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Helping demystify the process of securing a green card -- III

In today's post, we'll continue our discussion of how those looking to secure a green card -- i.e., the immigration document conferring permanent resident status -- must be aware that the process, while ultimately fulfilling, can nevertheless be both involved and time-consuming.

Specifically, we'll focus on those seeking to acquire a green card based on a permanent employment opportunity here in the U.S., one of the qualifying categories set forth via the Immigration and Nationality Act.  

In the majority of cases, anyone looking to secure an employment-based green card will have to present evidence of a job offer and the employer making this offer will file a petition -- the Form I-140, Petition for Alien Worker -- on their behalf.  

If the prospective employee is living outside of the U.S., they will ultimately secure permanent resident status via consular processing, meaning the process whereby U.S. Citizenship and Immigration Services and the State Department work together to issue a visa provided the previously submitted Form I-140 has been approved and a visa is actually available.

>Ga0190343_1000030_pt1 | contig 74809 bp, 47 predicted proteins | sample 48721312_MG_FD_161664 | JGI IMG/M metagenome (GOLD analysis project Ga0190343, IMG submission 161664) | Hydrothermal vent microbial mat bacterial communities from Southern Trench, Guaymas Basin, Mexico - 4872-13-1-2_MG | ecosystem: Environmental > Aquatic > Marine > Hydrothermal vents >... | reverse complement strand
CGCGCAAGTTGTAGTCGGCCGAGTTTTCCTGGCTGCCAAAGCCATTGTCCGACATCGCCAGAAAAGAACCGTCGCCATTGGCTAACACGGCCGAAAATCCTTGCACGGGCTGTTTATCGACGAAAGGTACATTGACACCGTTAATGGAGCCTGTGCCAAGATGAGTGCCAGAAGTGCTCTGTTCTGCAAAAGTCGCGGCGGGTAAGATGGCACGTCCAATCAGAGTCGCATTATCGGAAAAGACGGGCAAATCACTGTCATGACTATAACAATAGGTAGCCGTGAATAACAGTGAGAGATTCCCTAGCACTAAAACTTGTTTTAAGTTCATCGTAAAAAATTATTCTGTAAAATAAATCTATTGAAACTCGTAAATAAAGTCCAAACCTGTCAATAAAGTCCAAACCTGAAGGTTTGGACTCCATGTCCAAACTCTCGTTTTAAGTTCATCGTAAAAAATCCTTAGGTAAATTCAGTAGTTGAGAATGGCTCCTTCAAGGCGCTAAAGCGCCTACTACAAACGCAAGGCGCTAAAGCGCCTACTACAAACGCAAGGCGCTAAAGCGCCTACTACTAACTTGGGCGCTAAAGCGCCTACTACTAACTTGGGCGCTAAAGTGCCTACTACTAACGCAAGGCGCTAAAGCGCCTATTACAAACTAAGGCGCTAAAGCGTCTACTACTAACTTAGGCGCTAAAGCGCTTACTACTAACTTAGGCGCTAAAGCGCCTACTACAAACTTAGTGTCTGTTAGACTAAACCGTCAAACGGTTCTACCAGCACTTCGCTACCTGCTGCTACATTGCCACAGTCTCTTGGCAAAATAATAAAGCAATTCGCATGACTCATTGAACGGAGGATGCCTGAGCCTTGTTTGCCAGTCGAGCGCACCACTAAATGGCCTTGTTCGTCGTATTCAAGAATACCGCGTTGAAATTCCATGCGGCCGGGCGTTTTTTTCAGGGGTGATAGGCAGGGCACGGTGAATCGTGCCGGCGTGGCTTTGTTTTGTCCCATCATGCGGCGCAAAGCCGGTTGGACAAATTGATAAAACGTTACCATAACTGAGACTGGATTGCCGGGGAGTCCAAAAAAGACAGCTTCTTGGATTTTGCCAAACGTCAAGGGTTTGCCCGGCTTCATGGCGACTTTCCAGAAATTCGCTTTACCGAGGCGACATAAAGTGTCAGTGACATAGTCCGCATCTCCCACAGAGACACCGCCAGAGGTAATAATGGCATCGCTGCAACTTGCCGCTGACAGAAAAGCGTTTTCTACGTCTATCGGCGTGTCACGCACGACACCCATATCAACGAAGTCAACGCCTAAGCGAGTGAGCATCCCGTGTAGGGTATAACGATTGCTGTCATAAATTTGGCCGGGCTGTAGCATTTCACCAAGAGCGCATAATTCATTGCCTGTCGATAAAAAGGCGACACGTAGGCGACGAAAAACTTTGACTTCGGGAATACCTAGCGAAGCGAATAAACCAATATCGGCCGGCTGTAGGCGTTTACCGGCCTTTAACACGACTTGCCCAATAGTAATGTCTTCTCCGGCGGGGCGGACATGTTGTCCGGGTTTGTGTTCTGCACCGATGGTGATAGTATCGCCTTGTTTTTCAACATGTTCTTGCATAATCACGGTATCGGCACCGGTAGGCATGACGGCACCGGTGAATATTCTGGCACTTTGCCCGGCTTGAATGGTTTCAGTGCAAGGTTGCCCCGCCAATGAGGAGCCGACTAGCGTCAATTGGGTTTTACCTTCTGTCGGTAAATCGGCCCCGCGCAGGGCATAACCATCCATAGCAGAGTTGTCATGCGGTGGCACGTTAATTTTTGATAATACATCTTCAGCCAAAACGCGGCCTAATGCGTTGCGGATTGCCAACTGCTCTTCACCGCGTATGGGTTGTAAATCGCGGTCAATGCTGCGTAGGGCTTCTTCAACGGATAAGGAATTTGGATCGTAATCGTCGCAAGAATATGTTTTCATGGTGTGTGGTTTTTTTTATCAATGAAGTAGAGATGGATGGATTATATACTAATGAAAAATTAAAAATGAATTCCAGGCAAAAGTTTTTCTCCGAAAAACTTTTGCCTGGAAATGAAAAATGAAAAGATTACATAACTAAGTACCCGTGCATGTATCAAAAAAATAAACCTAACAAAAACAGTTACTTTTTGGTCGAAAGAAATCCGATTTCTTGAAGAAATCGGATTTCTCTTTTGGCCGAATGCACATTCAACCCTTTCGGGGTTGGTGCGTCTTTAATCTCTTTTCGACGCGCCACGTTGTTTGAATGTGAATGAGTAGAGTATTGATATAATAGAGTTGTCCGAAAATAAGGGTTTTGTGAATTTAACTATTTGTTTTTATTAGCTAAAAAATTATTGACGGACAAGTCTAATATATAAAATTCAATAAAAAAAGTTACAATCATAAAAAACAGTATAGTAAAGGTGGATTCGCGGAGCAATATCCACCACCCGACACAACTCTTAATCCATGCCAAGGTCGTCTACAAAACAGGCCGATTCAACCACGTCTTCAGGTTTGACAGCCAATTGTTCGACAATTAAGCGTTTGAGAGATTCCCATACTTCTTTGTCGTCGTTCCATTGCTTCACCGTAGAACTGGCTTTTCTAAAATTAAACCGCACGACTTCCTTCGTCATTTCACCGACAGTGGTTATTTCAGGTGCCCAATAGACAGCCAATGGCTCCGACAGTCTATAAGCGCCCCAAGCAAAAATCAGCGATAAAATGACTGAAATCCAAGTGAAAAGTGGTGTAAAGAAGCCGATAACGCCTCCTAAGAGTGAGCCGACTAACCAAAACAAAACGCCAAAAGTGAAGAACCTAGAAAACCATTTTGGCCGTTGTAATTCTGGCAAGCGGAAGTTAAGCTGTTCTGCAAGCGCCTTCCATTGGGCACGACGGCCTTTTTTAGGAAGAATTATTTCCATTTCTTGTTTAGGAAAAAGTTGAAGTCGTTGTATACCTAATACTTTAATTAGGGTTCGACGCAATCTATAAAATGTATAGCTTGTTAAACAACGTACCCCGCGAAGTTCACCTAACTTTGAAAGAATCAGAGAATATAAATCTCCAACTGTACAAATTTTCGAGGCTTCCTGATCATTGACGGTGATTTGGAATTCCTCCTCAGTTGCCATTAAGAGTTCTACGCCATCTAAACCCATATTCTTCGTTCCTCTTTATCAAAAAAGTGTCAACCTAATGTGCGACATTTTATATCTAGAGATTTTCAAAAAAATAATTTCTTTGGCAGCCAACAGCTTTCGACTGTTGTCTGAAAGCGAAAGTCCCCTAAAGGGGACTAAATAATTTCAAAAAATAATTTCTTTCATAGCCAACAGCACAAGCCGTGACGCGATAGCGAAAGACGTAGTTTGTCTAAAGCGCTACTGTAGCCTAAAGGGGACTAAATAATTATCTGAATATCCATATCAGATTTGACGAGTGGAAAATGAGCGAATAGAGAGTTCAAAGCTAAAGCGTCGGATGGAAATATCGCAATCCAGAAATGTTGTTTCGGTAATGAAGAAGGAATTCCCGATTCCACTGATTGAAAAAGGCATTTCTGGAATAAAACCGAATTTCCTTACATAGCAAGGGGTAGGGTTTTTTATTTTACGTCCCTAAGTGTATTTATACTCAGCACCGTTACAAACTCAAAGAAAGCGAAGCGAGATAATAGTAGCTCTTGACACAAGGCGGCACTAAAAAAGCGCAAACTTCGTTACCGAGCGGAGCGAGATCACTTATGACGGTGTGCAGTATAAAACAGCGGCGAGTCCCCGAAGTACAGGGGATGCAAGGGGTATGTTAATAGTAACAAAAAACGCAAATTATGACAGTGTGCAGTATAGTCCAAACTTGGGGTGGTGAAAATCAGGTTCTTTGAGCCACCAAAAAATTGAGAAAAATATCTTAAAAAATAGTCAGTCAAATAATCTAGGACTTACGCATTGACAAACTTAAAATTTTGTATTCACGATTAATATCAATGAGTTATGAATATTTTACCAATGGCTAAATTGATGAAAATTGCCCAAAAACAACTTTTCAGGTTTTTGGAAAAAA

If the prospective employee is living in the U.S., the process is similar in that the Form I-140 will need to be pre-approved and a visa will need to be available. However, the prospective employee will also need to file the Form I-485 -- which is essentially an application to adjust their immigration status -- in order to secure permanent residence.

It's important to understand that visas in this category are allocated based on the following categories:

  • First Preference: Priority workers, meaning outstanding researchers and professors, select multinational executives and aliens with extraordinary abilities
  • Second Preference: People of exceptional abilities or members of professions holding advanced degrees
  • Third Preference: Professionals, skilled workers and other qualified workers 
  • Fourth Preference: Immigrants in specialized professions, including religious vocations  
  • Fifth Preference: Investors, entrepreneurs and other employment creation immigrants 

Please consider speaking with a skilled legal professional if you have any questions or concerns regarding the complex issue of green card eligibility or another immigration-related matter.

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